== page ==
Well, it is now week nine and October. With just about everything out of the way, (vacations, trips, etc.) we are clear for take off! Or are we? There are many things to be done to prepare for breeding Bettas. Betta fish are bubble nesters, meaning that they blow bubbles to form a nest to keep the eggs in. Some betta fish that live in streams are called mouthbrooders due to the fact that they keep the eggs in their throats because bubble nests would be swept away by the currents.
To prepare Betta fish for breeding, you must first Condition them; this means to place the male and female where they can see each other. I would recommend putting the male in the breeding tank to let him get familiar with it and to claim it as his territory. Then place the female either beside the tank in another small tank or bowl or in a tall jar or tank inside the aquarium where they can see their partner but not get to each other. The temperature in the water should be about 80 degrees fahrenheit.
During the conditioning you must feed the fish high protein, high fat, high fiber food. You want to feed them as many rich foods (with other regular foods also) as possible to ensure you get a good, healthy batch of babies. Many people suggest using live food, but I do not have the time nor energy to raise live brine shrimp or mosquito larvae. There could also be many bacteria on the live food, so that is yet another reason I am sticking to frozen. The frozen bloodworms normally come in cubes, so it is easier to defrost them.
After two weeks to a month, your bettas should be ready to breed. The male will be flaring and building a bubble nest around a plant or other object. The female will display vertical bars on her body and be looking down submissively. At this point you gently tip the female into the aquarium with the male and watch them carefully. The male will be acting aggressive, this is fine as long as the female is not being harmed too much. She will most likely end up with a few tears in her fins from the “Courting” that consists of nipping, pushing and bullying the female. However, if the male is too aggressive, you need to remove the female and find another match.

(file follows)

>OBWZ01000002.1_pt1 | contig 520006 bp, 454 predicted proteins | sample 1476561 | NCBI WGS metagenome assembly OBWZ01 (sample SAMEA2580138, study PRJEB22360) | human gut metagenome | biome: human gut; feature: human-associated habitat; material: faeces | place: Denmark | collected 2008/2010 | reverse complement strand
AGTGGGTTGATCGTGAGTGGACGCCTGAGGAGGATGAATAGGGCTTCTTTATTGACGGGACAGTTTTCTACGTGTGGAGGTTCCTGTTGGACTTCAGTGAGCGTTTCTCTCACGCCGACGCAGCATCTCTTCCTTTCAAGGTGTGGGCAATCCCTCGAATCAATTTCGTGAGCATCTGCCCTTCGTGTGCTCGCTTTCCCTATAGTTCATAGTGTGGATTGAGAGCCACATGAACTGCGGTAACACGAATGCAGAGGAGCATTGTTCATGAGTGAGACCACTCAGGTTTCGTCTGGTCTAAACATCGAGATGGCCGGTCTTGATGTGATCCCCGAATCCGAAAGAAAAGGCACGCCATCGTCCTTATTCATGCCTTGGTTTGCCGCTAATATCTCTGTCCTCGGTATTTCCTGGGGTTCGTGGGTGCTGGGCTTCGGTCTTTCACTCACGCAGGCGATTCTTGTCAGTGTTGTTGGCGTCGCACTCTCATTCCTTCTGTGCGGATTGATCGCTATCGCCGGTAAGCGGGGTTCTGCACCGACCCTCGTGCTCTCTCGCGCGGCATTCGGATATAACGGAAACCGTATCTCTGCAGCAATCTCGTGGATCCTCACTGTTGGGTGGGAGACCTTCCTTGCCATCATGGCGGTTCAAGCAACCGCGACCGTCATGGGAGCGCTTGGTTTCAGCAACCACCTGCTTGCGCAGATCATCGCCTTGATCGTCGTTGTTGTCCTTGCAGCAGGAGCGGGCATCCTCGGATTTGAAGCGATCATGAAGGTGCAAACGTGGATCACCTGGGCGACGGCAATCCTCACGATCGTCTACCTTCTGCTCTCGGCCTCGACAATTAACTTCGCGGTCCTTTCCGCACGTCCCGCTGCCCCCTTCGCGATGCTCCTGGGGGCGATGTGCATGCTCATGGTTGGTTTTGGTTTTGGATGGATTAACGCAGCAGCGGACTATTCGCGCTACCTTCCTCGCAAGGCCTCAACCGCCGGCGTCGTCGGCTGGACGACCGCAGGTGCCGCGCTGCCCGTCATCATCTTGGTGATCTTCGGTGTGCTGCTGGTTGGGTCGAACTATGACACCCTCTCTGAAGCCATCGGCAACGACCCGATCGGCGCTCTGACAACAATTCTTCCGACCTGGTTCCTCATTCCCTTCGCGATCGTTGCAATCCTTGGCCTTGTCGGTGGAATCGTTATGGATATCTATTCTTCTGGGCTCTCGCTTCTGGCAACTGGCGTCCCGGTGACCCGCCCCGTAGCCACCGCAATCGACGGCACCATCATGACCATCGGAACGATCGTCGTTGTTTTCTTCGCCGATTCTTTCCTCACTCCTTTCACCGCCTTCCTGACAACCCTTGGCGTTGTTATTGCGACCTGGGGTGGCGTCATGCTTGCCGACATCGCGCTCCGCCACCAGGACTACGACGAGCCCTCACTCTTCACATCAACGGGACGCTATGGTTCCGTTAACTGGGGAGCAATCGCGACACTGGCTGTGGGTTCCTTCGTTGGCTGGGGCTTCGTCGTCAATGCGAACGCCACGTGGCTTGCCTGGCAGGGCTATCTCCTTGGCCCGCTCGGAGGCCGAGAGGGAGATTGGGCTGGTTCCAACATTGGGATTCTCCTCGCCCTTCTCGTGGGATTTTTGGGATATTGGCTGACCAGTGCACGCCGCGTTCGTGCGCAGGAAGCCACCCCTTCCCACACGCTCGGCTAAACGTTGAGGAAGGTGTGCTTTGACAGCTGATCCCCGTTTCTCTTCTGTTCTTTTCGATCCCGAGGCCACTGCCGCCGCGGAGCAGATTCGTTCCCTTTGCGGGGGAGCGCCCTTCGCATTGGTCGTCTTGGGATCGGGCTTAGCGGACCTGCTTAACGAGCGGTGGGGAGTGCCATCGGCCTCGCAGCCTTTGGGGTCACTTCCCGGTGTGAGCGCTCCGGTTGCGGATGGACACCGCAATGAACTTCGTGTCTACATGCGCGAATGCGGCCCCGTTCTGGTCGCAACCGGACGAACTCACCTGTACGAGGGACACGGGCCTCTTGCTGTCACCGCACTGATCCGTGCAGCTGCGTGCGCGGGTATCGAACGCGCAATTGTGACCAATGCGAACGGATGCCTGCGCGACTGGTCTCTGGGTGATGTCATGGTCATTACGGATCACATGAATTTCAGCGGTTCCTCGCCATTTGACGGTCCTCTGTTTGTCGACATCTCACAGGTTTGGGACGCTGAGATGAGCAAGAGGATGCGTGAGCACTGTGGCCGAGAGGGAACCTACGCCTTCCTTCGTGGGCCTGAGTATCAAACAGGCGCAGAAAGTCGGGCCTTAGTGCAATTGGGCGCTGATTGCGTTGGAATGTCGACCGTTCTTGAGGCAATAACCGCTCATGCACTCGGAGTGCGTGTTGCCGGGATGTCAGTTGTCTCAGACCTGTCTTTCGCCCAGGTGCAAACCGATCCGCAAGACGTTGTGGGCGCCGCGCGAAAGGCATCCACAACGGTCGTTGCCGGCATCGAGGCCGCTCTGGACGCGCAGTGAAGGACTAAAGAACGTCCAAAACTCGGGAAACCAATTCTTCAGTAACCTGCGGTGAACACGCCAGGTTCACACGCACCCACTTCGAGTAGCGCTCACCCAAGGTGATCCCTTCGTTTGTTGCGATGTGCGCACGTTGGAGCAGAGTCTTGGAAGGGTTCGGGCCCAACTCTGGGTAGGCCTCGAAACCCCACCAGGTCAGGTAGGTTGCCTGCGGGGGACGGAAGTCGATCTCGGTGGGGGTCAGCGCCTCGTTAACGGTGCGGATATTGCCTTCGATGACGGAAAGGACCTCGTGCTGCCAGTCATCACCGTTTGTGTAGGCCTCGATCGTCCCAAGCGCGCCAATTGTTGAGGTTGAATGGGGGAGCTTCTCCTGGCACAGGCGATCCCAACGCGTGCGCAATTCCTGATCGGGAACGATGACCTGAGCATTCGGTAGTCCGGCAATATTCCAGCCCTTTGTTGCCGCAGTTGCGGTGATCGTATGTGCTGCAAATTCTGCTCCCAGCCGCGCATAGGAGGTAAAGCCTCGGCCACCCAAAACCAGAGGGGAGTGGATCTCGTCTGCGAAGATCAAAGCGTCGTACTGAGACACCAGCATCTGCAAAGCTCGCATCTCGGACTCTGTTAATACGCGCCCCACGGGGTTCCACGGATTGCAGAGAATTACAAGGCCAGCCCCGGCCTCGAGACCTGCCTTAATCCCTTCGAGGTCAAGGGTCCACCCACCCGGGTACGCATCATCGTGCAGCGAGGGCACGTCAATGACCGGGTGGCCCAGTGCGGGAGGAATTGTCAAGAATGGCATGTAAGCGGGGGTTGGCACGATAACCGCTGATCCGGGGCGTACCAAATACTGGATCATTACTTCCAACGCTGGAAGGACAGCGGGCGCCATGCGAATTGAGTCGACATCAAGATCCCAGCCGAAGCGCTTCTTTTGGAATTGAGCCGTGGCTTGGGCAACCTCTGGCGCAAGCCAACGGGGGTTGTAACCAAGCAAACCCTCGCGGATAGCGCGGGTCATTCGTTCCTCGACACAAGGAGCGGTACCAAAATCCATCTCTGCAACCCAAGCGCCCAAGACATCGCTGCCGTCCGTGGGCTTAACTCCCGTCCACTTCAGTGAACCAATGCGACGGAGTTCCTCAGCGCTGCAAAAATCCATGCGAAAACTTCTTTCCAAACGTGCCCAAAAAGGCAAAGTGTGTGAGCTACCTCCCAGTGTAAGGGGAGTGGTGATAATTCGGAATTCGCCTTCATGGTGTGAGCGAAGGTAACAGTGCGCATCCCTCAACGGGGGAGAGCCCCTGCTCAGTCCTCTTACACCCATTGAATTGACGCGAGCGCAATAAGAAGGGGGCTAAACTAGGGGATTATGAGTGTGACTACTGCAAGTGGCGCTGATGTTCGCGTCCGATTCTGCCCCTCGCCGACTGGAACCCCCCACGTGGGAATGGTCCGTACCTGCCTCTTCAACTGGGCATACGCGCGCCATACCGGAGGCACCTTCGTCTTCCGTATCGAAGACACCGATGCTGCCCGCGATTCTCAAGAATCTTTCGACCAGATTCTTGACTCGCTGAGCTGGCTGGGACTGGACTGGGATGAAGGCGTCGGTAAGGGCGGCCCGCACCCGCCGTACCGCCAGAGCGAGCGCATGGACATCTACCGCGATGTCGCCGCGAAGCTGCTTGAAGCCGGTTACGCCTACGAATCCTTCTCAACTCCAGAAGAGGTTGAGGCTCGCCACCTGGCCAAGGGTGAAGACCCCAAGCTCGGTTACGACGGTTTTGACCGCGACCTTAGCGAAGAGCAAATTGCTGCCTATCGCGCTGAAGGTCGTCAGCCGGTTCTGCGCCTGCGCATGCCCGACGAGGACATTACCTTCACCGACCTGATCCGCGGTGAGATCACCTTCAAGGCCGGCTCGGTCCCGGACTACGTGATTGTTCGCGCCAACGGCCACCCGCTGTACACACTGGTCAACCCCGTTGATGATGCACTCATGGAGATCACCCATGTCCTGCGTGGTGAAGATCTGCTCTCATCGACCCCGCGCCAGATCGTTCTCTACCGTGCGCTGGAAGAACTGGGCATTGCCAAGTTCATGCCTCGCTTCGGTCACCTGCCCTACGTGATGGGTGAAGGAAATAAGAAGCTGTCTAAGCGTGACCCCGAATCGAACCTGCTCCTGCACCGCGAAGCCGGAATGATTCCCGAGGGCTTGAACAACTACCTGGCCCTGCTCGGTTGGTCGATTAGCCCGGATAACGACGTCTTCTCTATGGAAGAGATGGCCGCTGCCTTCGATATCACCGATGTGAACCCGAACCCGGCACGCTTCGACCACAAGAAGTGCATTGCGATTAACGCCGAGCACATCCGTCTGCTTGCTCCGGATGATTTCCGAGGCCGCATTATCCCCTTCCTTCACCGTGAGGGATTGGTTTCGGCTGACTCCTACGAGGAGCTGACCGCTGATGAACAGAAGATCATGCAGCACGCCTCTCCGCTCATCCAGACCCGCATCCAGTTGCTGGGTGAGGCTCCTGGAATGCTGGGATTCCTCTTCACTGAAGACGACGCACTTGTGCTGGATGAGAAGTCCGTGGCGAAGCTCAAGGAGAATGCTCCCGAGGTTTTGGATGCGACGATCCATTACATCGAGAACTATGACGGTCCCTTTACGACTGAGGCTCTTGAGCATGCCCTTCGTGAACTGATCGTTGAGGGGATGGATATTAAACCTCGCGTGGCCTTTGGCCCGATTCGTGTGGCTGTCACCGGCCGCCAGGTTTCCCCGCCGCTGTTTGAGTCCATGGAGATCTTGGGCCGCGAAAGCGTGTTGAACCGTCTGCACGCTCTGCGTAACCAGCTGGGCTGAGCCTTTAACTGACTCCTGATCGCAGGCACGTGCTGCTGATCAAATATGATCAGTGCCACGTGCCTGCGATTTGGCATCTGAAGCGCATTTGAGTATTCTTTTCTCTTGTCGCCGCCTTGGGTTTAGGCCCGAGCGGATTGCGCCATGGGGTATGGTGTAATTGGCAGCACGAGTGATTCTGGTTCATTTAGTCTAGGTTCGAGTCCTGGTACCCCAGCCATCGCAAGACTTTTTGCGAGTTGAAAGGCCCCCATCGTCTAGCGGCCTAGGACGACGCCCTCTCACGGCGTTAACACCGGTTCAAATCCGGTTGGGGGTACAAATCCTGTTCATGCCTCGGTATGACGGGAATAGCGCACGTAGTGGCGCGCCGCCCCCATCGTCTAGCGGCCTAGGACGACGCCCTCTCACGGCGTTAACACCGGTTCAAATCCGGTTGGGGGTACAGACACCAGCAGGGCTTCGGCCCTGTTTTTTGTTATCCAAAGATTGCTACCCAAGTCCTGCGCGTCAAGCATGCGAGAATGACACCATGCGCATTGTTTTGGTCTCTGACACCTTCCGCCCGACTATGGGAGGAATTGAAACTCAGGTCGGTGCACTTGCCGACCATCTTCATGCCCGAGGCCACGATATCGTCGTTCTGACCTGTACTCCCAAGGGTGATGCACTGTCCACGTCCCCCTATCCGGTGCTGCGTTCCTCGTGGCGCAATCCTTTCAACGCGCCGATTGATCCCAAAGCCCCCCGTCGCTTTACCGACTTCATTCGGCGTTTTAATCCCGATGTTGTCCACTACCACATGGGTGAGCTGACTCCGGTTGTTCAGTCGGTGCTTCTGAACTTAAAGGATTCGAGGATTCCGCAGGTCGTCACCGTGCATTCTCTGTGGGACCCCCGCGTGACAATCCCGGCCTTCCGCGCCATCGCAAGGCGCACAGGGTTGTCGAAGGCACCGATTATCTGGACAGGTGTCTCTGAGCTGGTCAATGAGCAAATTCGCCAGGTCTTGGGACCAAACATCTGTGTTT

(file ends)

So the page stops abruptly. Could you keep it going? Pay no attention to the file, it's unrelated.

NOTE: Try to keep the noise level down during breeding as betas feel the vibrations in the water.
Eventually the male will lure the female under the bubble nest and they will spawn. The male will wrap his body in a U shape around the female (this is why he needs to be a little bigger than she is) and they will embrace. After spawning the male will release the female, who will be in what many people call a trance (it’s okay, don’t freak out) and collect the eggs that fall down to the bottom. This is why it is important to not have any gravel as the male could lose some of the eggs in it. The female may attempt to help, but she normally eats the eggs.
It can take anywhere from an hour to an entire day to spawn and when the bettas stop spawning and the male chases the female away from the nest, you need to remove her. Place the female in another tank and feed her good foods. Take special care of her during the next week or so to make sure her fins heal properly.
The male will need light during the next four to six days to be able to rescue any falling eggs or fry that need the oxygen from the surface. Twenty-four to thirty-six hours after the eggs are placed in the bubble nest they will hatch. The tiny fry are a little bigger than the period at the end of this sentence. The male will return any fry that fall during the next two or three days until the fry start free-swimming. Remove the male once that happens and treat him like the female is being treated; with special care. He will be exhausted and in need of rest.
The fry will have used up their yolk sac by now and you will need to feed them. Brine shrimp are complicated to grow and feed them, so I am going to use micro worms. There are also vinegar eels and other foods you can feed them. If there is an emergency you can hard boil an egg and give them the yolk, but only as a backup. Feed the fry twice a day with moderate portions. Turn a sponge filter or other filter that a fry won’t get sucked into on after two or three weeks on the lowest setting. After another week or two you can up it and after a month you can change a tiny amount of water. I would say 10% or less.
The fry will grow rapidly for the first two months. A spawn can have anywhere from 10 to 1000+ (but not normally) so be sure you can house them all. I have two ten gallon tanks, two big fish bowls, two small fish bowls, one tall tank, three square tanks and a vase for emergencies. Male bettas secrete a chemical into the water while growing to stunt other males, so if there is one (or ten) particular fish that is huge, put it in another bowl or tank.
Update on Marbles: He is fine, added half a dose of Bettafix and his tail has not grown worse. His bloody tips have disappeared and I am teaching him to jump.
Barbecue Sauce: Moved to Afabelle’s tank.
Afabelle: Typical old fish.
Narine: Sassy as ever.
Sushi: I got another betta! His name is Sushi. He is a half-moon male that I got from a locally owned pet store. He is red and teal blue. Sushi is getting used to his home.
Hopefully I’ll have some baby bettas soon!